|Sampling method (sample size)||Break metric||Break point||% misclassification|
|Every cell* (43,542)||% 2–4 m cover||6.3||20|
|Every 5th cell (1718)||% 2–4 m cover||6.1||20|
|Every 10th cell (410)||% 2–4 m cover||4.4||19|
|Every 15th cell (216)||% 2–4 m cover||7.5||17|
|Every 20th cell (96)||% 2–4 m cover||3.4||21|
To ensure that canopy cover was not biasing our LiDAR results (by not allowing enough pulse penetration through the canopy to obtain a robust estimate), we tested whether high vs. low ladder fuels (measured on the ground) were affected by plot-derived canopy cover, 2–4 m cover, or the interaction between the two using an analysis of covariance. We found that ladder fuels were not significantly influenced by either canopy cover or the interaction between canopy cover and 2–4 m cover, while they were significantly influenced by 2–4 m cover alone (p < 0.05, n = 73). The distribution of 2–4 m cover across high and low levels of ladder fuels is shown in Figure 5. This model used only 2–4 m cover as a predictor for plot-derived ladder fuel and the split occurred at 5.3%, squarely within the range suggested by the break points in Table 3.
In our analysis, we came upon a few areas that appeared uncharacteristic of the general trend (identified as treated, but whose 2–4 m cover was an outlier among the treated polygons). While this brings into question the validity of the treatment boundaries we used to analyze the data, the area of these anomalies was small compared to the overall study area. We communicated with the Plumas National Forest (USFS) office and obtained specific details on these areas to determine the exact treatment history . All cases revealed that the unit in question was either: (1) untreated at the time of the LiDAR flight (i.e., the date of completion was misreported in our database), (2) contained a riparian or other sensitive area (which, by law, could not be treated, but was included as treated in our dataset), (3) appeared to have poorly mapped boundaries beyond the 30 m buffer we created to mitigate for these, or (4) had variable treatment effects throughout treatment units (as was the case with some burned units). Inaccurate treatment boundaries are an issue land managers must deal with on a regular basis, but this research shows a potential alternative method for checking treatment boundaries against those reported, and could prove to be a valuable asset.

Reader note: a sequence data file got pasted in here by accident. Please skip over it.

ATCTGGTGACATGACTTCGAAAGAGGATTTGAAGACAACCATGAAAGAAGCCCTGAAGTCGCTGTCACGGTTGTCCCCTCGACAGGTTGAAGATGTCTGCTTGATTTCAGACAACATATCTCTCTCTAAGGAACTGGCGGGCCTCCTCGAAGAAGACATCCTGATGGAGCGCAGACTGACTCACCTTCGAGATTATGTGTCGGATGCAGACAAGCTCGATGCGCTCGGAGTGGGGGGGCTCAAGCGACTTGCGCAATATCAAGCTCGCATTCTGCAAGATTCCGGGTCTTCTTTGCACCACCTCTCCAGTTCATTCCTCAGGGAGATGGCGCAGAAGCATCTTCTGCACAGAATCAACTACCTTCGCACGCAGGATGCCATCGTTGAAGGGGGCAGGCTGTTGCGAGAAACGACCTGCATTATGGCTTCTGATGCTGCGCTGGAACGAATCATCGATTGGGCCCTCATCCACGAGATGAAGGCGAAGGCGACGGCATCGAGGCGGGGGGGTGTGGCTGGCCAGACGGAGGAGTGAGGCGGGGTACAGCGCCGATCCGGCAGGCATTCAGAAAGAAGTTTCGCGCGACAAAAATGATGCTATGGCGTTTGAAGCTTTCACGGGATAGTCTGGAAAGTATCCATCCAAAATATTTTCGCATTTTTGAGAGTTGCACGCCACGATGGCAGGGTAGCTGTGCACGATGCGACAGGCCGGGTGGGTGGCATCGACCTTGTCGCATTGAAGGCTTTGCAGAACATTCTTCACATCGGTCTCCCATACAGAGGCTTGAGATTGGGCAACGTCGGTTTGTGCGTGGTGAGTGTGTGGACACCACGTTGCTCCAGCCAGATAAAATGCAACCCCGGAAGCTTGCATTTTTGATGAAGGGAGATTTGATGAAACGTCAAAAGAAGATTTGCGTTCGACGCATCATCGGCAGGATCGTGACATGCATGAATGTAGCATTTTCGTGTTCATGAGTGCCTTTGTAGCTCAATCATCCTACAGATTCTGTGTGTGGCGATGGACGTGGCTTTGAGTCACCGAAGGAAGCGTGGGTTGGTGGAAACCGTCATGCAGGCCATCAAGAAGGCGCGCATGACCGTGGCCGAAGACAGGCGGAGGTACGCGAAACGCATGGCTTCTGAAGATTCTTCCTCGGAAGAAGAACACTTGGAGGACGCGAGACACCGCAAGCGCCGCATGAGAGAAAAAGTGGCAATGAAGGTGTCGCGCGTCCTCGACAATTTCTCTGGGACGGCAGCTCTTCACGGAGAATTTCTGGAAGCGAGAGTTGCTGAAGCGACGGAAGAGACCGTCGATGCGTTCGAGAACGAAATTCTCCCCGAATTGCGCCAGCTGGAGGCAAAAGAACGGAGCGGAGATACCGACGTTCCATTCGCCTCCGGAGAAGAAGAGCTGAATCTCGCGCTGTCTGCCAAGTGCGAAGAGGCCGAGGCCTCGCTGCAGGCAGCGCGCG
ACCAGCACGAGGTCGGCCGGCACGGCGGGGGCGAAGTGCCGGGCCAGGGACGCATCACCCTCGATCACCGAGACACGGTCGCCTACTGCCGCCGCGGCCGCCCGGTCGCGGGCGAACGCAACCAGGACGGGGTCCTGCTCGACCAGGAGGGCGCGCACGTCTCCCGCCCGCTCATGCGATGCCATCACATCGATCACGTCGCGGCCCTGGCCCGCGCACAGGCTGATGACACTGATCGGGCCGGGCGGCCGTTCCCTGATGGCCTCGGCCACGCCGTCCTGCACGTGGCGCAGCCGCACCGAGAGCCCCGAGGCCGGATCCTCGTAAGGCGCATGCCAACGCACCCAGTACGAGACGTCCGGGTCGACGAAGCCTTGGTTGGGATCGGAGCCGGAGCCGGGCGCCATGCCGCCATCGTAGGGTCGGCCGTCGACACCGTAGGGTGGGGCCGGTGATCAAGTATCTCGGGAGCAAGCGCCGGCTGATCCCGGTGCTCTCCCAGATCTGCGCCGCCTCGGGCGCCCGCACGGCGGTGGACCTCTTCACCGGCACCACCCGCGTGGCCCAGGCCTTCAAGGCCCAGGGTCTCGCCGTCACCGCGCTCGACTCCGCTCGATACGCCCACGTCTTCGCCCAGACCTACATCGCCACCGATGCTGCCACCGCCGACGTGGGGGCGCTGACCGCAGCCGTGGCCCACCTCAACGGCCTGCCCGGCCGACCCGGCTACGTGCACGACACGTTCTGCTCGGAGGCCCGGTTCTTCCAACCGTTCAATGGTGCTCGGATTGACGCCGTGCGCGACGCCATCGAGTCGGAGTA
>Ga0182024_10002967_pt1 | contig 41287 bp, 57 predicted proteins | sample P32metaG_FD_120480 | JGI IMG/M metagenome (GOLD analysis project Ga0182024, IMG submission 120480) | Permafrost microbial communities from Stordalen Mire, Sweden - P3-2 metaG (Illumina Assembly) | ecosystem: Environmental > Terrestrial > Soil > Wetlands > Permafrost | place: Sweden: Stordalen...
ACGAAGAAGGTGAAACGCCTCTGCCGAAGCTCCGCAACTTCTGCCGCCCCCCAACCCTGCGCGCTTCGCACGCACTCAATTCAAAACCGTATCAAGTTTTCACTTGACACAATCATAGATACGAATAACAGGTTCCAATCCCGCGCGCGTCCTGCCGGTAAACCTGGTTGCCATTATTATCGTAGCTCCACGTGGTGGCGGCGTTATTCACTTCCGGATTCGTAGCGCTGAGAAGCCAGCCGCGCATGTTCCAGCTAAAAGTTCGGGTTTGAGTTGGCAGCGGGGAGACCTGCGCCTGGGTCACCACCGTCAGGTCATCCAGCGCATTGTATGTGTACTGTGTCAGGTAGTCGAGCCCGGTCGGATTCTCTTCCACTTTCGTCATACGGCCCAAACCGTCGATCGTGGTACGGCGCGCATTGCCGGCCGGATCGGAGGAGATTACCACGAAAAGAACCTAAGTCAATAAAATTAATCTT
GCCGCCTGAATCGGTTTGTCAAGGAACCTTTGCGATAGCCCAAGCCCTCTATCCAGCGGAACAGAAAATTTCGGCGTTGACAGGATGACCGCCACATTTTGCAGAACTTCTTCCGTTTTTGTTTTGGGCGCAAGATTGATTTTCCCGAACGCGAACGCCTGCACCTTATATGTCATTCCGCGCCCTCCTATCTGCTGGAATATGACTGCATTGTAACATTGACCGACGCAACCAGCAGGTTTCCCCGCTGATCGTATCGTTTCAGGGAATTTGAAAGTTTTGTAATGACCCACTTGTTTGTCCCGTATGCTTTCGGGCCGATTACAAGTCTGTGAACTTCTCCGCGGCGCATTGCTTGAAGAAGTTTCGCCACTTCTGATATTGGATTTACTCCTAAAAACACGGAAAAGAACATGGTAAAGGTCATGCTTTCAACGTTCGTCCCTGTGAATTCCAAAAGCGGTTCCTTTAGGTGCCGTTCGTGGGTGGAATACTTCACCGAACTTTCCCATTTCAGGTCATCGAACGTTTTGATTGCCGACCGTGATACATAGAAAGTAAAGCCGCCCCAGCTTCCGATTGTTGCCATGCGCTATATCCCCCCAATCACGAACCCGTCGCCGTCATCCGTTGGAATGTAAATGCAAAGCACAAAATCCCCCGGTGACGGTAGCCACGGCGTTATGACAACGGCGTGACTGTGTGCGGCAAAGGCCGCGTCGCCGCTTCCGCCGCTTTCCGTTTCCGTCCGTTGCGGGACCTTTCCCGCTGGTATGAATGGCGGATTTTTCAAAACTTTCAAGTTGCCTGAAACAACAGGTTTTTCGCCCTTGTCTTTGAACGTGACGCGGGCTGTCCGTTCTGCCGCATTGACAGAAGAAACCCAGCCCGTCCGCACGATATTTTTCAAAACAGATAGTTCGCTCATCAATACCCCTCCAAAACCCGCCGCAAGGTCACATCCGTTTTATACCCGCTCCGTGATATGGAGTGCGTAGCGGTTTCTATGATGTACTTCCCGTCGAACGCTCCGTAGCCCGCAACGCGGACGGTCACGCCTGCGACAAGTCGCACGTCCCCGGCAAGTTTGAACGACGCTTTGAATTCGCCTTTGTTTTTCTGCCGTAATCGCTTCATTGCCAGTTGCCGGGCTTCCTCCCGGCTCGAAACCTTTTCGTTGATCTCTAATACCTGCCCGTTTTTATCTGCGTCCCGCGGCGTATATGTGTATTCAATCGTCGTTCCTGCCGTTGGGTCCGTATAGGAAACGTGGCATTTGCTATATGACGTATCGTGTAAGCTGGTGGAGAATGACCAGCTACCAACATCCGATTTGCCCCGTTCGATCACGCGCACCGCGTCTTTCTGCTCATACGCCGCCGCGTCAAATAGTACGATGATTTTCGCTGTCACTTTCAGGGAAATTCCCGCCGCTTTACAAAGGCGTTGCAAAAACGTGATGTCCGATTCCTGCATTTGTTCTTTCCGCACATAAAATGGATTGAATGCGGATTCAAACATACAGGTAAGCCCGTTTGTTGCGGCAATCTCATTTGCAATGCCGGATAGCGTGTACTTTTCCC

Fuel treatments are critical to mitigating fire risk and target surface, ladder, and sometimes canopy fuels. Ladder fuels are not directly measured in the field, however, and the derived proxy of CBH is used in place of a better metric. CBH is an extremely influential metric for crown fire initiation models [22,52], yet poorly represents ladder fuels . Furthermore, since CBH is derived allometrically using tree lists, it is generally associated with a high degree of spatial error . The dependence on such a tenuous variable makes output from fire models more uncertain than would be desired. This uncertainty has even driven the development of more unconventional measures of fire behavior that depend on more direct plot-derived data rather than CBH (e.g., P-torch as used in the Fire and Fuels Extension to the Forest Vegetation Simulator ).